You may not have heard of the Tour of Menorca (Volta Cicloturista Internacional a Menorca to give it its full title) sportive but those who have been to the event will tell you just how good it is with many returning year after year to ride. It’s a three day sportive on the Spanish Balearic Island of Menorca which takes place at the end of October each year, more often than not in warm sunshine. Good weather is not the only thing that attracts people back to this event year after year. Rolling road closures, well known former professional riders, excellent back up, good food, friendly riders, relaxed atmosphere and a chance to test yourself on the island’s highest climb Monte Toro all add up to an enjoyable weekend.
This year was the 11th running of the event and over the years it has attracted some of Spain’s (and the world’s) top current and former professional riders.
Tour de France winners Pedro Delgado, Miguel Indurain and Carlos Sastre as well as 2008 Olympic Road Race Champion Sammy Sanchez are but a few.
Former professional riders and guests of honour this year were Tour de France star Joseba Beloki, remember the guy who fell in the Tour forcing Lance Armstrong to go across a field to rejoin the race, and Fernando Escartin who finished third in the 1999 Tour de France.
The Volta is based out of the island’s capital Mahon and the format for the event is as follows: a short 30-40km ride on Friday afternoon, 110km on Saturday and a 58km route on Sunday which includes the timed climb of Monte Toro in the middle of the island. Under Spanish law, the event must have a rolling road closure the whole way round so a lead car controls the speed of the bunch, this may seem restrictive but try keeping up with it on the rolling roads. This also has the added bonus of making you feel like a professional with all the motorbikes and convoy vehicles.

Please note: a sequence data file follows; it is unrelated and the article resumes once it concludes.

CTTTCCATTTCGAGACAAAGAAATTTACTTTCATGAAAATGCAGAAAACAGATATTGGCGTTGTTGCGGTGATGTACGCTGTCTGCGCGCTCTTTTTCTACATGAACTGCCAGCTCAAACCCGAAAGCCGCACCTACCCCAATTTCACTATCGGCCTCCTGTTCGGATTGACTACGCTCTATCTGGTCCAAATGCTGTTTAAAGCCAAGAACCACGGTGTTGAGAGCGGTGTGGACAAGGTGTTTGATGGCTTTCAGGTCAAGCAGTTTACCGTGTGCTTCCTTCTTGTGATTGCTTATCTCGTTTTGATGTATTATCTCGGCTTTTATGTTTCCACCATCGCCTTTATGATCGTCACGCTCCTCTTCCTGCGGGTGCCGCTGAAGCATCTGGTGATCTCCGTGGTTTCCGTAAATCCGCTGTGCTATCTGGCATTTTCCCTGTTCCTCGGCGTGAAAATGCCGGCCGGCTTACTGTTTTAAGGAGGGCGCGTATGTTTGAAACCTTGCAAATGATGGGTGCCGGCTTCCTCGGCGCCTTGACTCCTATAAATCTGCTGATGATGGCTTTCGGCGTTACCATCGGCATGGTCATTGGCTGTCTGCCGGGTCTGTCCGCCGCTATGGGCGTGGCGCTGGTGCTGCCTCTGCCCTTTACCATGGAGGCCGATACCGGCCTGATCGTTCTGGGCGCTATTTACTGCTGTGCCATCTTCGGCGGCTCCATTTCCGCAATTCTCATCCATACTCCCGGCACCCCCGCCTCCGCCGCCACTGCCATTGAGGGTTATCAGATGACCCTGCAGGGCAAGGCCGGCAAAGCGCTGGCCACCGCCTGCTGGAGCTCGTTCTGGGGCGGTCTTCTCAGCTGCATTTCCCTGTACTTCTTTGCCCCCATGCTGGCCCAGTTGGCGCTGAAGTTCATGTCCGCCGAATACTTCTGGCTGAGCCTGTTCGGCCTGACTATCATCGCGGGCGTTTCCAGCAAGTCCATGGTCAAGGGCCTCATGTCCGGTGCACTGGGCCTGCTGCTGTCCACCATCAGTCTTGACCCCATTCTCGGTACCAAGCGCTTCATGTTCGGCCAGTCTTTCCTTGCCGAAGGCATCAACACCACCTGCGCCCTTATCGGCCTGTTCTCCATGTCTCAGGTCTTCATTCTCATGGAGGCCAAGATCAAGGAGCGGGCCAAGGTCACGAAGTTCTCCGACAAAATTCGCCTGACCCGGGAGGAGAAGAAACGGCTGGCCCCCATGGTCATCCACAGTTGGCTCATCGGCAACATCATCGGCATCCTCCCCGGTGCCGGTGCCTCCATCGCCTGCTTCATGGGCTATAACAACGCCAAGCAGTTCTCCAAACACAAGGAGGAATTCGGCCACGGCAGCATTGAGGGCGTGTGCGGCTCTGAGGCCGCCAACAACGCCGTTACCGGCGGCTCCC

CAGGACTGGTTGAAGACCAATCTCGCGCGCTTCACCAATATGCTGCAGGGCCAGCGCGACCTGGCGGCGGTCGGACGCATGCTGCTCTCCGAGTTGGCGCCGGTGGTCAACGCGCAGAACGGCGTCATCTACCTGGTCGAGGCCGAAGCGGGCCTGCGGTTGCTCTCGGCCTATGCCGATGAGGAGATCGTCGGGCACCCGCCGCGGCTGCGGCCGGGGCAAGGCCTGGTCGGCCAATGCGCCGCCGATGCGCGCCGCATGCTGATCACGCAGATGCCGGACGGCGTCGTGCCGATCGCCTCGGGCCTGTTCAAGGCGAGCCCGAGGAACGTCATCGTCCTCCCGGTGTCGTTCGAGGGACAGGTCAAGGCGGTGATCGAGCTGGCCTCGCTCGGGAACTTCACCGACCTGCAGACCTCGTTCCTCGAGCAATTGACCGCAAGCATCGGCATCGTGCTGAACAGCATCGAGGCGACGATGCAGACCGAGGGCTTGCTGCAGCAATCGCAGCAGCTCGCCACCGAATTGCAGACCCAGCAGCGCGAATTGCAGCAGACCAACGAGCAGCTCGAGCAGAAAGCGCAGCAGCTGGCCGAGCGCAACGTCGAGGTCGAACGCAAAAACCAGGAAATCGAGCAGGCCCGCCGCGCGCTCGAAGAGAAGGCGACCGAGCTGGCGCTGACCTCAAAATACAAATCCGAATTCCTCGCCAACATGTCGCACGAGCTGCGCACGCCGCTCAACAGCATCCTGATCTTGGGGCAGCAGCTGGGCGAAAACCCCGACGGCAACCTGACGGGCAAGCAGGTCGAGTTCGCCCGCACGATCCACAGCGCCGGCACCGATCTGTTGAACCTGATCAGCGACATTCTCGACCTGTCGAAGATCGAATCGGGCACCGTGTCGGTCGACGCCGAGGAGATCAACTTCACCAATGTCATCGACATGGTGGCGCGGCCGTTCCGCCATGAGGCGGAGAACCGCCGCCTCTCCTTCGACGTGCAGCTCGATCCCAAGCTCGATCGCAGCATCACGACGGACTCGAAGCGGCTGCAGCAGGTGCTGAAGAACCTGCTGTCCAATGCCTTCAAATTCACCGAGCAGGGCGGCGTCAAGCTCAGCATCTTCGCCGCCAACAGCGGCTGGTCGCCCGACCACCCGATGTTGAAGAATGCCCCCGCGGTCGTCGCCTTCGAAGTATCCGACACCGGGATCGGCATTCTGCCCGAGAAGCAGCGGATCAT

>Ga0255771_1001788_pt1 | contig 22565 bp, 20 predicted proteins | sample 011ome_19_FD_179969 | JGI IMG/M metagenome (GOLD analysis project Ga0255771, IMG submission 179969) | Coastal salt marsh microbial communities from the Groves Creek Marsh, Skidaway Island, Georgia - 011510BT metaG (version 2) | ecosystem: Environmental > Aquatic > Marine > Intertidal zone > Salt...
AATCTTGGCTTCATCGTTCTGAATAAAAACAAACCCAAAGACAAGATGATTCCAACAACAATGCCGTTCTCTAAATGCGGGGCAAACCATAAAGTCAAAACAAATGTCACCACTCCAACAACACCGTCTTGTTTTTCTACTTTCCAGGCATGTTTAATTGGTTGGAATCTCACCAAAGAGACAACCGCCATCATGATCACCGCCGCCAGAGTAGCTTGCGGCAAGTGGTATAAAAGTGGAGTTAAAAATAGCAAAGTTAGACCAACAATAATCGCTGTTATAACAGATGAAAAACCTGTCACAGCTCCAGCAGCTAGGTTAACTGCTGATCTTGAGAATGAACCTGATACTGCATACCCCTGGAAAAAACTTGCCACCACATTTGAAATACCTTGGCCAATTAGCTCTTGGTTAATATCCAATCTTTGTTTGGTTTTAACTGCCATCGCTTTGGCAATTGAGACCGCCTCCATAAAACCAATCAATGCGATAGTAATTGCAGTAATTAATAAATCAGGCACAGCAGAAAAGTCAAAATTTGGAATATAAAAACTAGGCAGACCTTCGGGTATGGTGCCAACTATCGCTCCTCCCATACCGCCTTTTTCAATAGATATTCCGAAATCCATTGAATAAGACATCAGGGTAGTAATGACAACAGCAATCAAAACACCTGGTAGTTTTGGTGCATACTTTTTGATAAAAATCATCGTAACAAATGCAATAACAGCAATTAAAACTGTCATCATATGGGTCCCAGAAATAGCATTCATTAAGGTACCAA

Friday afternoon is always a spin out to a place of local interest and a chance for riders to meet and stretch their legs and make sure any hire bikes are all sorted. This year it was a short 45 minute ride out to a local vineyard. This is where the Volta differs from other sportives; riders were provided some of the local vino to taste accompanied by cheese and biscuits, not your normal ride food. We were soon rounded up for the ride back before anyone got too settled despite grumbles from some. Friday evening is when the event is launched with a presentation of all the pros taking part and a thank you to local dignitaries who make the event happen. A massive spread of local produce was also on offer from the famous Menorcan pastry ensaimadas, to savoury coques (similar to pizzas without the cheese) and plenty of local wine again. Saturday morning dawned a beautiful day and in shorts and short sleeves we left Mahon and headed out into the countryside in one big group, no two minute starting times here – everyone leaves together and stays together. We were soon on deserted back roads which were much more rolling than first appears but completely devoid of traffic. Heading towards the middle of the island, it was back on to main roads again but thanks to the rolling road closure traffic was held up for us, we say traffic but it’s just a few cars really and nothing compared to the UK. The pace went up and then it became obvious why as the first timed climb approached at S’Enclusa. It may not have been that long, about 1km but it certainly made up for it in gradient. Rolling back down and into the middle of the island we stopped for the day’s lunch stop at the cycle museum of the event’s organiser Arturo Sintes (Museo de Ciclismo de Menorca Arturo Sintes) in Es Mercedal. This is an impressive collection of bikes and accessories from the late 1800’s to the present day with quite a few rare pieces. Many of Spain’s top professional riders from many eras have visited and signed jerseys and photos for the collection. After a look round and some snacks it was back on the bike for the run back to Mahon. The run south was fairly flat and the scenery is stunning especially along the coast. We were soon back in Mahon and as the sun was out it seemed rude not to sit outside a cafe to enjoy the mid 20’s temperature enjoying some tapas and a few drinks.